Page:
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revealed in him. Likewise his self-will did not know that which is good, because it had as yet experienced no evil. How could there be any joy where no sorrow is known?" (Grace, ix. 15.)

"The soul was in her own essence from eternity, but as a created thing she was formed to represent the image of God at the time of the creation of the body. Nevertheless she is per se not yet the true image, but only an essential fire for its production." (Tilk., i. 81.)

"The soul of man, which has been breathed into him by God, is from the Eternal Father; but with that she has not yet attained the birth of the Son, wherein is the end of nature, and from which no created being issues." (Three Principles, ix. 13.)


Man can attain real similarity to God and perfect beatitude only by decisively willing to put his will into the Son, as the Heart or Light of the Father.

"God has the eternal and unchangeable will to generate His Heart and his Son, and thus the soul should put her immutable will into the heart of God. Then would she be in heaven and Paradise, and enjoy the inexpressible happiness of God the Father, which He enjoys in the Son, and she would hear the inexpressible words in the heart of God." 1 (Three Principles, x. 14.)

"Adam was conceived in the love of God and born into this world. He was in possession of a divine substantiality, and his soul was of the will, the first principle, the quality of the Father. This will should be directed, together with the imagination, into the heart of the Father, that is to say, into the Word and the Spirit of love and purity. Then would man's soul retain the substance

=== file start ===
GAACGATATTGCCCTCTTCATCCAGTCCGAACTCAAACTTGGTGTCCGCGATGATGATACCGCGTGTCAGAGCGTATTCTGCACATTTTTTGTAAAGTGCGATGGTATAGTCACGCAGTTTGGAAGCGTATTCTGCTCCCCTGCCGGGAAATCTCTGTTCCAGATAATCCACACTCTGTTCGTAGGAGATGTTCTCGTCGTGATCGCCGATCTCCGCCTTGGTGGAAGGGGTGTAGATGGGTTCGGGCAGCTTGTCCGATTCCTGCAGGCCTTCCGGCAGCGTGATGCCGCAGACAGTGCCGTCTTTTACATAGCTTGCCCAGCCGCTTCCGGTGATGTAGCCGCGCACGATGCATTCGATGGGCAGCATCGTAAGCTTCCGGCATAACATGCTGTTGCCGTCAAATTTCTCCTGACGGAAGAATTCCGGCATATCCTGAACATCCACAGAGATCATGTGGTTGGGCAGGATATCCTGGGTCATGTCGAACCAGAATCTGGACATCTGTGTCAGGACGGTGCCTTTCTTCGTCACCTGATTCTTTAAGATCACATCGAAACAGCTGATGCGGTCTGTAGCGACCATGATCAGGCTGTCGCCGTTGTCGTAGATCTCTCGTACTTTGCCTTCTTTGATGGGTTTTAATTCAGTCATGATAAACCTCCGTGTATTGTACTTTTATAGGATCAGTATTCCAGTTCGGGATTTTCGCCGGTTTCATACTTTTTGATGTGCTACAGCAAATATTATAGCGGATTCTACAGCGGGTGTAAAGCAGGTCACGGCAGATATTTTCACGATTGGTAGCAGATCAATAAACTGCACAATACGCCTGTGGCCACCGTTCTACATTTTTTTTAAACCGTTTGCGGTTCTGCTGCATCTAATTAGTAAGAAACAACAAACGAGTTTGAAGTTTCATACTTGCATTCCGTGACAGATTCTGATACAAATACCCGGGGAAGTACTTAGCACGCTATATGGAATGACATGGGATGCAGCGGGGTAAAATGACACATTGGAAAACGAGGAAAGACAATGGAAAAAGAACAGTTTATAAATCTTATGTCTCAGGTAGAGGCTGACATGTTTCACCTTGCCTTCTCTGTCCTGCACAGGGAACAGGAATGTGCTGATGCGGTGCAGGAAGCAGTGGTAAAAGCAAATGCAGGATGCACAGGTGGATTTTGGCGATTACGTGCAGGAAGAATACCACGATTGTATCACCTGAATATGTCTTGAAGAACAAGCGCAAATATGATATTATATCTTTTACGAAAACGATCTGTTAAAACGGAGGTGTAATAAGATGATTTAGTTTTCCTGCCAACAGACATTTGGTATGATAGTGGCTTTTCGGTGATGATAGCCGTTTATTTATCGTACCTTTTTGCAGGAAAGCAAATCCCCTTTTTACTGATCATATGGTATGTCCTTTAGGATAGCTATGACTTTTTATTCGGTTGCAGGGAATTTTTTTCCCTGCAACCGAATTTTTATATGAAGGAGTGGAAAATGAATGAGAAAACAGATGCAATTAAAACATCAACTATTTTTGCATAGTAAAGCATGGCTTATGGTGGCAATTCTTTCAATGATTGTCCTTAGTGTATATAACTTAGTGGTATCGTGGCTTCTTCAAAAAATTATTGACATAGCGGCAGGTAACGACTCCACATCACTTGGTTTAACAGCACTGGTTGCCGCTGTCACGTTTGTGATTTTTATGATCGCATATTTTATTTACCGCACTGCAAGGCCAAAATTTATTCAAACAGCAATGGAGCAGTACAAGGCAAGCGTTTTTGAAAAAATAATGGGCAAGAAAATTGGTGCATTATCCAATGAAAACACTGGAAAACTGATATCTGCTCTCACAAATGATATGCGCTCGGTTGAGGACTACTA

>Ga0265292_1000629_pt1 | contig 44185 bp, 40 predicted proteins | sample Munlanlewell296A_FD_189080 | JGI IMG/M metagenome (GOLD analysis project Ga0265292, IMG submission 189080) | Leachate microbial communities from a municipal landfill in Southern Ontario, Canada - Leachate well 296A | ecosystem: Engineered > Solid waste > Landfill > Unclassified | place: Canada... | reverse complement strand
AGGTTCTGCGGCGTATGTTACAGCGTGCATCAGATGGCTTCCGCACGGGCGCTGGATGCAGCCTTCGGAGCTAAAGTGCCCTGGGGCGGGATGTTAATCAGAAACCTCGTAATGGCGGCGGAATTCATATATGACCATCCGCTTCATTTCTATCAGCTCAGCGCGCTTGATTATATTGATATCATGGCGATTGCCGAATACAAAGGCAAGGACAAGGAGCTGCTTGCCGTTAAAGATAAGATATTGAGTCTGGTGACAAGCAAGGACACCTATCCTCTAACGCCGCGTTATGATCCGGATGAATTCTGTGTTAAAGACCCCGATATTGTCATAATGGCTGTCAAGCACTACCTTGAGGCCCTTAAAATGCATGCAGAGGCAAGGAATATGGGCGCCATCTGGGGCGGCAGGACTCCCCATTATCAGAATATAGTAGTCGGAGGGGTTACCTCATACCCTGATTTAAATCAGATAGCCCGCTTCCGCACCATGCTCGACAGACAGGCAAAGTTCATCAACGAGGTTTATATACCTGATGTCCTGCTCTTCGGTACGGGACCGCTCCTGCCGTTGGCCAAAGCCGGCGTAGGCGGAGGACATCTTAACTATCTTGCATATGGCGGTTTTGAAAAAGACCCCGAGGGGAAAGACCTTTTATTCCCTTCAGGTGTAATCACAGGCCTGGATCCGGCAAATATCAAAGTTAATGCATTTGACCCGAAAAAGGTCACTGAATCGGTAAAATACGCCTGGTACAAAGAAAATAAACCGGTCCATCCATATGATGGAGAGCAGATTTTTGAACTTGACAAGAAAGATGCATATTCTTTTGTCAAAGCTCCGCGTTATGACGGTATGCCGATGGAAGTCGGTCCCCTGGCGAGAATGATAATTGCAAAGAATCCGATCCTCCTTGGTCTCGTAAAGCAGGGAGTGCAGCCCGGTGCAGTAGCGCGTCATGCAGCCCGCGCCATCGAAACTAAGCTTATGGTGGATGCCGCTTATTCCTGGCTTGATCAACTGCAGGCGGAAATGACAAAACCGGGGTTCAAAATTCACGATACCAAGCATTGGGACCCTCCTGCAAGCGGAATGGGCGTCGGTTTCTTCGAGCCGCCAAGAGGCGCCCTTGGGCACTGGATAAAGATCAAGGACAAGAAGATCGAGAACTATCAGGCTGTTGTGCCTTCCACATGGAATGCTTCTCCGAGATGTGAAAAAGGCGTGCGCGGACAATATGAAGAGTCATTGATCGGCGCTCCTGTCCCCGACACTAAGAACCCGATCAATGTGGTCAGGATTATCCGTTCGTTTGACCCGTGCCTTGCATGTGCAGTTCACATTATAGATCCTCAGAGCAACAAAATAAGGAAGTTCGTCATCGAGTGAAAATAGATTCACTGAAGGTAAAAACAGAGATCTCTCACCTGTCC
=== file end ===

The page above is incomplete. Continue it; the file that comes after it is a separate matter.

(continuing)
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of God in the Word of Life." (Menschwerdung, i. 10, 2.)

"The living soul, from the eternal will of the Father, was breathed into man, and this will has no other purpose than to give birth to His only Son. 1 Of this will God the Father infused into man, and this is the eternal soul of man. The soul ought to put her regenerated will into the eternal will of the Father, in the heart of God. Then will she receive the power of the heart of God and also His holy eternal light, wherein arises the Paradise and the celestial kingdom and eternal joy." (Three Principles, xxvi. 16.)

"If the soul sinks her will into the meekness, i.e., the obedience of God, she becomes a fountain of the heart of God, and receives divine power, and all her essences become angelic and joyful. Then her harsh essences will also be useful to her, and appear to her more mild and useful, than if they had already originally been entirely sweet and mild." (Three Principles, xiii. 31.)